Tuesday, August 19, 2014

qotd: Smaller primary care practices have lower rates of preventable admissions

Health Affairs
August 13, 2014 (online)
Small Primary Care Physician Practices Have Low Rates Of Preventable
Hospital Admissions
By Lawrence P. Casalino, Michael F. Pesko, Andrew M. Ryan, Jayme L.
Mendelsohn, Kennon R. Copeland, Patricia Pamela Ramsay, Xuming Sun,
Diane R. Rittenhouse and Stephen M. Shortell

The Affordable Care Act and initiatives by private health insurance
companies are driving major changes in the ownership of physician
practices, the incentives practices face to improve the care they
provide, and the processes practices use to improve care. Many practices
are consolidating into larger medical groups. Many others are shifting
from physician ownership to hospital ownership. Practices are
increasingly subjected to pay-for-performance and public reporting
programs and are being encouraged to implement processes used in
patient-centered medical homes.

Ambulatory care–sensitive admissions are defined by the Agency for
Healthcare Research and Quality (AHRQ) as admissions for conditions such
as congestive heart failure for which good primary care may prevent

In our large national study of small and medium-size primary care–based
practices, practices with 1–2 physicians had ambulatory care–sensitive
admission rates that were 33 percent lower than those of the largest
small practices (having 10–19 physicians). Practices with 3–9 physicians
also had rates that were lower than the rates for the largest small
practices, although slightly higher than the rates for practices with
1–2 physicians. These findings were unexpected, since small practices
presumably have fewer resources to hire staff to help them implement
systematic processes to improve the care they provide. Larger practices
did have higher patient-centered medical home scores than the practices
with 1–2 physicians (though not higher than those with 3–9 physicians)
and so appear to use more such processes, but these higher scores were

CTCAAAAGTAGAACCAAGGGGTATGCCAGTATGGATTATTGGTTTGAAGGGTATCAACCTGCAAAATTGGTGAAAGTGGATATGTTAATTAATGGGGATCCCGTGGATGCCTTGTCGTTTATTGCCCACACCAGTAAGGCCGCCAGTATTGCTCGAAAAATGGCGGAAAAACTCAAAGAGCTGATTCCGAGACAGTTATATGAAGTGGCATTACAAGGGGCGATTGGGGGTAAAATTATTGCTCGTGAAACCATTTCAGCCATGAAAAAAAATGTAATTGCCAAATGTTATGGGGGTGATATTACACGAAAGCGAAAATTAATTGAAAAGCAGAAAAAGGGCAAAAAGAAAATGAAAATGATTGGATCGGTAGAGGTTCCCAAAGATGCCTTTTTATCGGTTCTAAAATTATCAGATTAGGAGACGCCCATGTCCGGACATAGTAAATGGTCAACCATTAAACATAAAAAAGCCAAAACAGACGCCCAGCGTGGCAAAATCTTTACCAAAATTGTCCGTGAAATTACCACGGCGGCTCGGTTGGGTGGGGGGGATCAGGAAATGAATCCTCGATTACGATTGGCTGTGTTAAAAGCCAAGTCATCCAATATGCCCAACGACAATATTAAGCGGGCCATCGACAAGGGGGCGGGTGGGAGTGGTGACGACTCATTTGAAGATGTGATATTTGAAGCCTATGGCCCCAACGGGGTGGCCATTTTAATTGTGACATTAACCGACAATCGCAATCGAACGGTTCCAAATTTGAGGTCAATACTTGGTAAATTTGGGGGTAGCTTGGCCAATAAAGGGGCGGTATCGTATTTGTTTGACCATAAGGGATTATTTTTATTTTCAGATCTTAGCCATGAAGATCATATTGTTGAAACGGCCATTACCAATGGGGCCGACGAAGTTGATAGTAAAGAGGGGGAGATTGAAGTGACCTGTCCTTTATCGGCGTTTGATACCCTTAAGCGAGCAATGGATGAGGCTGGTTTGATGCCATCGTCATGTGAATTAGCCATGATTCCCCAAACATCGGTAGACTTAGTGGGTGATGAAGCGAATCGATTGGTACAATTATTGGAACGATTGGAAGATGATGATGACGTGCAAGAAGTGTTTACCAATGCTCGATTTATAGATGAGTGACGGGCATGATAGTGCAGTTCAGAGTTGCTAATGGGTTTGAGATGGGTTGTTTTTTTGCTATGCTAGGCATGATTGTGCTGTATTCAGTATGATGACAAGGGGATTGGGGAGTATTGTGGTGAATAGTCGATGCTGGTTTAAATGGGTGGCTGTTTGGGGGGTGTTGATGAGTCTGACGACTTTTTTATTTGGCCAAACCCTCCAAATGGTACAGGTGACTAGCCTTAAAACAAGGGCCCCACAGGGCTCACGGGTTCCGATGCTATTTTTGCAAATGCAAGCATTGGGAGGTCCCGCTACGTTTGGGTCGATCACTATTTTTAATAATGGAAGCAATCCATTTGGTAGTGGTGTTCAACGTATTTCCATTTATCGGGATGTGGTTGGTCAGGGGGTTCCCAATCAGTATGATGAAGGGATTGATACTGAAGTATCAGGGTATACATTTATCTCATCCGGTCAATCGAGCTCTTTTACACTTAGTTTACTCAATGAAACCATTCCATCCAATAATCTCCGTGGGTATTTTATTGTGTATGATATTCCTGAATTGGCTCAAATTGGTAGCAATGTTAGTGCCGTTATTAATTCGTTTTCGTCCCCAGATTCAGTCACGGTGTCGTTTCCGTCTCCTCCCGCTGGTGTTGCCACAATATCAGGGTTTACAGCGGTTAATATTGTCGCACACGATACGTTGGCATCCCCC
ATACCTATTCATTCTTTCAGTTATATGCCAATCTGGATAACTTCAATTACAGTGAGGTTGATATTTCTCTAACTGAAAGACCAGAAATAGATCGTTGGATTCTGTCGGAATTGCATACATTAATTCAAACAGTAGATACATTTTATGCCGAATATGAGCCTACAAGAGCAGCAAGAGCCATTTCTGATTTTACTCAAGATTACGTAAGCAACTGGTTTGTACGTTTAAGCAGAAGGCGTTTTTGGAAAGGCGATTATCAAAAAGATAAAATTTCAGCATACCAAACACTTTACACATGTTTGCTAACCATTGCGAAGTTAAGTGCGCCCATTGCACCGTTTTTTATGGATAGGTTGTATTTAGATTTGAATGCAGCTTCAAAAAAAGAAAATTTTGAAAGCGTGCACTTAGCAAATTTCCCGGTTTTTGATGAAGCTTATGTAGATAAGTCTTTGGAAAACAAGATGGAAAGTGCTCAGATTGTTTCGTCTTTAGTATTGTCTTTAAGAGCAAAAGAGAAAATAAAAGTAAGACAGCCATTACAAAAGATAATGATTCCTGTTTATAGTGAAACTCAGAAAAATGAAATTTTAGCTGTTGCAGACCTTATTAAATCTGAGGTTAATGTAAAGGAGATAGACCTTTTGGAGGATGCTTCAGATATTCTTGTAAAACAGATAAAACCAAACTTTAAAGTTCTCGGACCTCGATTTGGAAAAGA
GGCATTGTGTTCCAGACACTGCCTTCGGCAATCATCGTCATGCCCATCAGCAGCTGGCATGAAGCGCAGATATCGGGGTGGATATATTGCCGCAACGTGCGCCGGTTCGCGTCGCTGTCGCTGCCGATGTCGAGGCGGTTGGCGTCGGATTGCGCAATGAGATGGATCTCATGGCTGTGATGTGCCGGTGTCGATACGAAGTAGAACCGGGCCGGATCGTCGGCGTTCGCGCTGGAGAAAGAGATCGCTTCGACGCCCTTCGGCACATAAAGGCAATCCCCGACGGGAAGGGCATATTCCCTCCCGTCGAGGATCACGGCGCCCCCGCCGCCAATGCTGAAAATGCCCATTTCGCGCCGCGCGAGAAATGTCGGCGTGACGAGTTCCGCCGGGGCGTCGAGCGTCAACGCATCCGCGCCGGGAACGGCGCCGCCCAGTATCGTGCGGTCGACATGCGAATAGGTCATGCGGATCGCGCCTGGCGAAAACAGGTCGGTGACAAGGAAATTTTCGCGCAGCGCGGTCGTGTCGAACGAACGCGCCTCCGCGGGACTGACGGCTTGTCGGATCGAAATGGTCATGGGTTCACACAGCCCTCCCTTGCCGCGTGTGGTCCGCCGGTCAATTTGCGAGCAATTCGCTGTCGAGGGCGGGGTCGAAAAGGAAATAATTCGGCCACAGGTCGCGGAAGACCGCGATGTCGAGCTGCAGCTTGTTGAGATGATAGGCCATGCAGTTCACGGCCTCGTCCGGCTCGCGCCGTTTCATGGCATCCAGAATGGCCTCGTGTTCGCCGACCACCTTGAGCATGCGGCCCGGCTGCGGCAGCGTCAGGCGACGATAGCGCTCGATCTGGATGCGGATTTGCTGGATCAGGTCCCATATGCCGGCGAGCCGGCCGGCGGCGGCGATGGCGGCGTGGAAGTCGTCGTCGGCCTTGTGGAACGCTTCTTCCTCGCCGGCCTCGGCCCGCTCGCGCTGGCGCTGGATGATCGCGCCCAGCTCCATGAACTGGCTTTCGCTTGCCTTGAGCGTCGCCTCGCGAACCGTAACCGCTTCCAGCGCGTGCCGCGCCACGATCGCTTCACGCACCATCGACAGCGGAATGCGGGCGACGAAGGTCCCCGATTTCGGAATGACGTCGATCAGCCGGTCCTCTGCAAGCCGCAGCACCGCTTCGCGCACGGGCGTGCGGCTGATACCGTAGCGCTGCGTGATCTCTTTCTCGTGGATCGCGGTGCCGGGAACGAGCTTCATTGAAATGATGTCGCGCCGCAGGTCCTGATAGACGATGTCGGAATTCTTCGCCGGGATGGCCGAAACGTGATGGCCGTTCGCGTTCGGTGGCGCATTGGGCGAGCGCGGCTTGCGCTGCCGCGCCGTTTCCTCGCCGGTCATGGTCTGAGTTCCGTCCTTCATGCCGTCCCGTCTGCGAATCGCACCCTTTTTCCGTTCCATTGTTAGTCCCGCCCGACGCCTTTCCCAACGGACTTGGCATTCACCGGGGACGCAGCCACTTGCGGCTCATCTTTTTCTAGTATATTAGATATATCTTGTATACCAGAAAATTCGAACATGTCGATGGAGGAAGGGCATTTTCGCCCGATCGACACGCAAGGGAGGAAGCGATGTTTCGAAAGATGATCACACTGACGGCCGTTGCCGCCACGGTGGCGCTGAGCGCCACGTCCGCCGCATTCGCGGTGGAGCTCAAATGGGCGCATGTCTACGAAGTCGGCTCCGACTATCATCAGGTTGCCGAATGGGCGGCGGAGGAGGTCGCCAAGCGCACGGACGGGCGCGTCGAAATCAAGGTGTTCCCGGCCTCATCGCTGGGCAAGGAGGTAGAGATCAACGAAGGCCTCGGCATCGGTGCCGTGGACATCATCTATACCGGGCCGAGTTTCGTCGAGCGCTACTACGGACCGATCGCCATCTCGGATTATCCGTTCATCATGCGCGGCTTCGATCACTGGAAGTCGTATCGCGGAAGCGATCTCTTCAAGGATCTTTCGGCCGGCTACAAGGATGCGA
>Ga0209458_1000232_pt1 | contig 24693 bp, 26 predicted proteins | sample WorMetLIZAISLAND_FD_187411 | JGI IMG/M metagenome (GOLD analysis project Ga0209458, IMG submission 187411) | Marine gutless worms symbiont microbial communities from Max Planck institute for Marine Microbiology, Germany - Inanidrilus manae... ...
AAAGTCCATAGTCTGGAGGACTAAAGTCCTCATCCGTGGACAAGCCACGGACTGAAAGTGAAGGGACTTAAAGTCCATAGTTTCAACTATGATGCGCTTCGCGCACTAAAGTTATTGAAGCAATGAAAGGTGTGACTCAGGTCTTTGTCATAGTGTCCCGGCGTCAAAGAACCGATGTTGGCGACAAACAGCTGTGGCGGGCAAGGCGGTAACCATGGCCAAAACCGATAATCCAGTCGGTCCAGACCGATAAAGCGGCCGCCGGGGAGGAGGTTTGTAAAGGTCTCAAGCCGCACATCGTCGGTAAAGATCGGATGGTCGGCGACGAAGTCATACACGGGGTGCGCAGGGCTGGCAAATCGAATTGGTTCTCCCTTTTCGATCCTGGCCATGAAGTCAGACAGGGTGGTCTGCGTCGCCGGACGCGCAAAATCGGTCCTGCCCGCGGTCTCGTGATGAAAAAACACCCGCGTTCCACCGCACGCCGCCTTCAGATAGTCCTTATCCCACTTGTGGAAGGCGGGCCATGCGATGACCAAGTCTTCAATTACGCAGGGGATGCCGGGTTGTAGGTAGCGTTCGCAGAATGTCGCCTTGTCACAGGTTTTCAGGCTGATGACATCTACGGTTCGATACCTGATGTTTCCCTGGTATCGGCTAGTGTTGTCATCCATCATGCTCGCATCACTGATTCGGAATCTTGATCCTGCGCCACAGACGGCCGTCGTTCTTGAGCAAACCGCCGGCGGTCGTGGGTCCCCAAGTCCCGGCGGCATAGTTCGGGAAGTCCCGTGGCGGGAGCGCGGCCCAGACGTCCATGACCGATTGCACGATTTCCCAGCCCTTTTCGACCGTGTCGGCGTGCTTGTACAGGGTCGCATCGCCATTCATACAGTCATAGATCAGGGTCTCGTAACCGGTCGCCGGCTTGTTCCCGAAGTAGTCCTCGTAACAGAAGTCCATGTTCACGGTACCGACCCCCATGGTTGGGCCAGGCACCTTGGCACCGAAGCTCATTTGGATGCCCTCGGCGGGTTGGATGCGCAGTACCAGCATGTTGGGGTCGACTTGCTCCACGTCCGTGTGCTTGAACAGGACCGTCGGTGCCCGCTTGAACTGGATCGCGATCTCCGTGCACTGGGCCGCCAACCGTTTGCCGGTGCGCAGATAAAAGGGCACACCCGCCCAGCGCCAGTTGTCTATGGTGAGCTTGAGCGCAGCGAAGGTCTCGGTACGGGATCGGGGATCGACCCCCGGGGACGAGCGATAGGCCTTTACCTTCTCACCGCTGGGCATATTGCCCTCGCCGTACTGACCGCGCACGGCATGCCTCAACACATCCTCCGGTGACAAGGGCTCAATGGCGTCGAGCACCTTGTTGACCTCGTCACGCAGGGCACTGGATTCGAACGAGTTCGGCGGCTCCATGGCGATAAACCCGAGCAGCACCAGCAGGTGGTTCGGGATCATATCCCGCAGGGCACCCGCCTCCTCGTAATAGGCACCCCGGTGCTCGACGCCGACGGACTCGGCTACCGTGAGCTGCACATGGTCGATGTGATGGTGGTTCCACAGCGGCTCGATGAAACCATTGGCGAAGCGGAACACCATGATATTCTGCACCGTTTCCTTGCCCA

not associated with lower ambulatory care–sensitive admission rates in
multivariate analyses.

It is possible that small practices have characteristics that are not
easily measured but result in important outcomes, such as fewer
ambulatory care–sensitive admissions. For example, there is evidence
that patients in smaller practices are better able to get appointments
when they want them and better able to reach their physician via
telephone, compared to larger practices. It is also possible that
physicians, patients, and staff know each other better in small
practices, and that these closer connections result in fewer avoidable

We cannot fully exclude the possibility that the largest practices,
which had a somewhat higher percentage of specialists, had patients who
were sicker and, therefore, more likely to have an ambulatory
care–sensitive admission. However, we controlled for the percentage of
specialists in practices and for patients' demographic characteristics
and comorbidities, and we found that the smallest practices cared for a
significantly higher percentage of dual-eligible patients and for
patients with more comorbidities.

Physician-owned practices had lower ambulatory care–sensitive admission
rates than hospital-owned practices in both bivariate and multivariate
analyses—approximately 13 percent lower in multivariate analysis.

Hospital ownership would be expected to result in a lower ambulatory
care–sensitive admission rate if hospitals provided additional resources
to practices to hire staff and implement systematic processes to improve
care. In fact, consistent with prior studies, we found that
hospital-owned practices used more patient-centered medical home
processes than physician-owned practices. But these practices
nevertheless had higher ambulatory care–sensitive admission rates.